Music Essay on Beethoven's Heroic Style

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Moira Loh Loh 1
Ms Yang Tien
Music Historical Overview
3rd September
Beethoven and the heroic style
Early eighteenth century marked the beginning of the middle period, which was said to be the most productive period out of his three compositional periods as some of his most magnificent works were produced during this time (Lockwood, 194). In this paper, I will examine the heroic style - why it came about, what are some characteristics of ‘heroic’ music and through the analysis of a ‘product of the times’ (Taruskin) , compare the differences between the music of the heroic style and that of before. The middle period is also known as the heroic period from 1803 – 1812 is after the Viennese period and before the Late Period. The middle period starts off with a few of Beethoven’s most famous pieces, all of which contain a ‘heroic’ element about them (Oxford Grove Online). Why heroic then? It was not that Beethoven was a hero for his new compositional styles or his personal struggles but the term ‘heroic’ was used to describe Beethoven’s works during early eighteenth century (Broyles, 111). Furthermore, there were many factors that contributed to the evolution of the heroic style. Towards the end of the Viennese Period, Beethoven showed great dissatisfaction to many of his works. However, the end of the Classical period saw many changes, one major change was the Age of Enlightenment and the French Revolution. Napoleon Bonaparte was a major influence in Beethoven’s music and even dedicated what can be considered his greatest symphony to Napoleon (Lockwood, 186).

One of the pieces that could be considered the mark of the beginning of the heroic style would be Beethoven’s famous Symphony No.3 Op.55, also known as the ‘Eroica’ or
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Heroic Symphony. Just with this one symphony, Beethoven was able to revolutionize music by brilliantly manipulating the rules that had previously been set during the Classical period that set him apart from other composers of that time, giving him the honorable title of ‘The Man Who Freed Music’ (Burnham, xvi). This piece like many other pieces of Beethoven during the middle period intrigued as well as upset many critics and listeners as it was a very new style of composing for Beethoven (Broyles, 111). Originally entitled the ‘Bonaparte Symphony’, this symphony was attributed and written for Napoleon Bonaparte (Oxford Grove Online). It was said that initially, French ambassador, General Bernadotte had suggested the idea of writing a symphony in honour of the young Napoleon. (Taruskin, 655) However, it was not until 1803 that he was inspired, by Napoleon himself, to write the symphony for him.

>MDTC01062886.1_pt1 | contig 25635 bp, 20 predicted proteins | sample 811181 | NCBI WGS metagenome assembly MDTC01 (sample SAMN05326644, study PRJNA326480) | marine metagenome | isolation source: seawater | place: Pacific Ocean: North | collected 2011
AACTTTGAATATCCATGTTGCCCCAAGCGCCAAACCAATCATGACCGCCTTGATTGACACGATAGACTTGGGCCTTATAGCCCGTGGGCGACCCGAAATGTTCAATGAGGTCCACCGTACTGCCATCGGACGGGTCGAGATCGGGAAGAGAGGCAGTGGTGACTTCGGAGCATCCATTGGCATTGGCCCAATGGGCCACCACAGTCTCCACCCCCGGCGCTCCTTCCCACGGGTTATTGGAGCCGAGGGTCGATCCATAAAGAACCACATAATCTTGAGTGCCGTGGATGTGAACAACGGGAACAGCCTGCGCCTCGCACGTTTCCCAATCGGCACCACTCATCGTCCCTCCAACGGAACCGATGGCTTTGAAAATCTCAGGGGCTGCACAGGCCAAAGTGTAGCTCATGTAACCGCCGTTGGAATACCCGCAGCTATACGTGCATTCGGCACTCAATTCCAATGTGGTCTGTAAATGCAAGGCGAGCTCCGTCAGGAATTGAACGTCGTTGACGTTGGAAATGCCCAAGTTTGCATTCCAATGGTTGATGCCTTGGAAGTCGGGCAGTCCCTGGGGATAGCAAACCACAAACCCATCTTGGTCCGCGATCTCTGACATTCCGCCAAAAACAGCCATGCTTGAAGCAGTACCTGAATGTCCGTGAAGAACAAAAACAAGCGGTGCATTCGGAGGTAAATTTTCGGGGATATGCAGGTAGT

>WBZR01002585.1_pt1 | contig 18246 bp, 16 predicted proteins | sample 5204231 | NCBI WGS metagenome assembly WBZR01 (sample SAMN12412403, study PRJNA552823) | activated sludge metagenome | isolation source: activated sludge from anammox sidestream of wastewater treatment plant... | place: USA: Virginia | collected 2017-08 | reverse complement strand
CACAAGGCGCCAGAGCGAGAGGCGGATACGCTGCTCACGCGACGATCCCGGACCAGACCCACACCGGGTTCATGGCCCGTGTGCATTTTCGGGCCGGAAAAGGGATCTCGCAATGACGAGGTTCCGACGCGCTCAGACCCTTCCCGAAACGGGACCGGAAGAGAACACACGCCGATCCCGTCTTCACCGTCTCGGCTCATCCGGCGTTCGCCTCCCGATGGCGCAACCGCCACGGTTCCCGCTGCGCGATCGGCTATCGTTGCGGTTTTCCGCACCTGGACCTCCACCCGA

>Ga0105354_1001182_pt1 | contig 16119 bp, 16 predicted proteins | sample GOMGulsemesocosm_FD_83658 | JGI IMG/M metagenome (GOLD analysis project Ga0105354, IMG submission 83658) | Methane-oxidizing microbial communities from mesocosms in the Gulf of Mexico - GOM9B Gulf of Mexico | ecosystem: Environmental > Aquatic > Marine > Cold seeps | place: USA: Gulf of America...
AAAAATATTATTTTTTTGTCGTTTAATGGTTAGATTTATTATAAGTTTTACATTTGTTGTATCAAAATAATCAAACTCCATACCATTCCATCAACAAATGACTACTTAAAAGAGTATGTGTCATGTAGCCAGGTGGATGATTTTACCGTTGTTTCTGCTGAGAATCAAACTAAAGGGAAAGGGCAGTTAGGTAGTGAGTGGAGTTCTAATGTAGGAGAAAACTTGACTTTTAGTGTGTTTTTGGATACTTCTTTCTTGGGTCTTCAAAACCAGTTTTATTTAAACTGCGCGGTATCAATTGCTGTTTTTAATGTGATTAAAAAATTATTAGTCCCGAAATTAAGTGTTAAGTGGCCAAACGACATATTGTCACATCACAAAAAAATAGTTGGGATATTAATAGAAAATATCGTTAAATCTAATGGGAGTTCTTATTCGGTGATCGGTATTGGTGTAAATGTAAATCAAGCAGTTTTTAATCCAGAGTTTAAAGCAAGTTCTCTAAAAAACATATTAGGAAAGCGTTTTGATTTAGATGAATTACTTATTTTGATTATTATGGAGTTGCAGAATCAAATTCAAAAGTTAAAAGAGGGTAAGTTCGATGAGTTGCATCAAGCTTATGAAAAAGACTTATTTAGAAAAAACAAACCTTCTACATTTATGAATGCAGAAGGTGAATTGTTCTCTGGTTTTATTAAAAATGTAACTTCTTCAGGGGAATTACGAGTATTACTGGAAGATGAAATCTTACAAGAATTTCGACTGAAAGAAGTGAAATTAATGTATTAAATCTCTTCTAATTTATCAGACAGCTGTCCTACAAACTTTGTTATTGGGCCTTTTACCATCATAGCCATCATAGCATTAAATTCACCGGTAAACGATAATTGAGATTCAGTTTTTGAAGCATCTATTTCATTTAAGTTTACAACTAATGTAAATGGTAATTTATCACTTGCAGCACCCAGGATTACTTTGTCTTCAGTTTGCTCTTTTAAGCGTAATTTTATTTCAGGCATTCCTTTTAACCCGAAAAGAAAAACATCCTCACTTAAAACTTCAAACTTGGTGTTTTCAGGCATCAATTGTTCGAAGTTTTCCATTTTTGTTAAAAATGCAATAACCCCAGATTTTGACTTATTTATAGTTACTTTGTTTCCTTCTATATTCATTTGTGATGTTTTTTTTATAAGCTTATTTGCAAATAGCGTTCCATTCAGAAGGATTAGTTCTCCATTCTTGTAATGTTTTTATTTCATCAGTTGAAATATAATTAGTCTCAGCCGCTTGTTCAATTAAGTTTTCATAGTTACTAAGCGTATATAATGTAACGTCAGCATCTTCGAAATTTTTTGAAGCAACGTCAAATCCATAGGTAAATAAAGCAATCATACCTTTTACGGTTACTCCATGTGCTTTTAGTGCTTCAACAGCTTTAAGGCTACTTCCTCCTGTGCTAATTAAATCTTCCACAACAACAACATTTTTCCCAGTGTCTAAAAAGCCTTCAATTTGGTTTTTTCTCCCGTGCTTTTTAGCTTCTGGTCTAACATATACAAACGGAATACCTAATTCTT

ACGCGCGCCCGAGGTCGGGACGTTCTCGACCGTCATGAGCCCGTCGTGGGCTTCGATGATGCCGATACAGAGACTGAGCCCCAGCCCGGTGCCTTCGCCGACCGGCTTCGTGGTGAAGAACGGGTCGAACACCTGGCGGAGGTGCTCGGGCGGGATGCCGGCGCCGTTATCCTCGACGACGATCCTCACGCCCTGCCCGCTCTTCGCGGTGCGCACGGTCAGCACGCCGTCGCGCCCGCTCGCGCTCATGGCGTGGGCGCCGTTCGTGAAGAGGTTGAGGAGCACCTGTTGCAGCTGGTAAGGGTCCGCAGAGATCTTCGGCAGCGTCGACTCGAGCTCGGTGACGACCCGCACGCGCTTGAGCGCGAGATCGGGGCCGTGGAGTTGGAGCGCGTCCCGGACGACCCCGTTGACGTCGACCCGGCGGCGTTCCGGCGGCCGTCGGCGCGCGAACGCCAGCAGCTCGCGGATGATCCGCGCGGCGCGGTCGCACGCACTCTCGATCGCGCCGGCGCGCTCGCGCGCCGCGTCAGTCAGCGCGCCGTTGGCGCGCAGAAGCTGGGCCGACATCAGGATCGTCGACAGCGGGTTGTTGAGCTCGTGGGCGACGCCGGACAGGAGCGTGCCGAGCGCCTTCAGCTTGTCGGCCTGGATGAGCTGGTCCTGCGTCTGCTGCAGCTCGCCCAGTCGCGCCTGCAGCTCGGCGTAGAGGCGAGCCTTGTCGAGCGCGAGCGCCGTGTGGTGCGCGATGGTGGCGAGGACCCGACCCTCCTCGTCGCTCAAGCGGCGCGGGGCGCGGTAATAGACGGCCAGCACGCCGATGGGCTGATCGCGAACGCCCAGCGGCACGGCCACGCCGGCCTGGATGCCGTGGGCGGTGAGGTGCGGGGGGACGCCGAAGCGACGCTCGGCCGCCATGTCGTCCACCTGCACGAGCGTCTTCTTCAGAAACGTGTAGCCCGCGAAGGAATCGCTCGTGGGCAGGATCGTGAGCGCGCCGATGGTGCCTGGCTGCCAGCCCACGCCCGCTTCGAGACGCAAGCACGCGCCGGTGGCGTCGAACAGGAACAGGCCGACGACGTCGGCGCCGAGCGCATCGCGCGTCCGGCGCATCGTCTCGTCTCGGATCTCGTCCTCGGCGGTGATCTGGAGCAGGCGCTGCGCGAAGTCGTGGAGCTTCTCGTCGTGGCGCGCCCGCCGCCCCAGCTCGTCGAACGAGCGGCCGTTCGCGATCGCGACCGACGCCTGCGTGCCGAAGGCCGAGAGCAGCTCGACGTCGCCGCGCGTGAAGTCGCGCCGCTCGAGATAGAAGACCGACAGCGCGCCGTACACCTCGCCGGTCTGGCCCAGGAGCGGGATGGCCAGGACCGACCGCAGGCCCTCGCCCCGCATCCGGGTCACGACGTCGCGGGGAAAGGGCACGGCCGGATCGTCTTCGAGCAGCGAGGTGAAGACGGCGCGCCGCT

There are several key characteristics that differentiate the heroic style from the previous styles of Beethoven’s music. Several main aspects would include exceptionally vibrant passages, militaristic themes of war, death and victory through tension and release and lastly extreme chromaticisim. All of these break away from the rigid rules set during the Classical period. The two pieces that I will be looking at are Beethoven’s string quartet Op. 59 No. 3 – a fruit of the middle period and the first movement of Beethoven’s String Quartet in F major Op. 18 No. 1
- Allegro con brio.

Energetic and dynamic passages are particularly striking features of the heroic style. These passages include sudden changes in rhythmic density and note values, creating challenging and exciting rhythmic motifs played throughout all different instruments. These rhythmic motifs are so easily associated with the heroic style that Beethoven’s works from

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this period could be identified by rhythm (Burnham, 29), in the same way, the period in which pieces are from can be identified by their melody or harmony. Another part of the compositional style Beethoven has used to bring out these passages would be the use of extreme dynamic changes. Wide...
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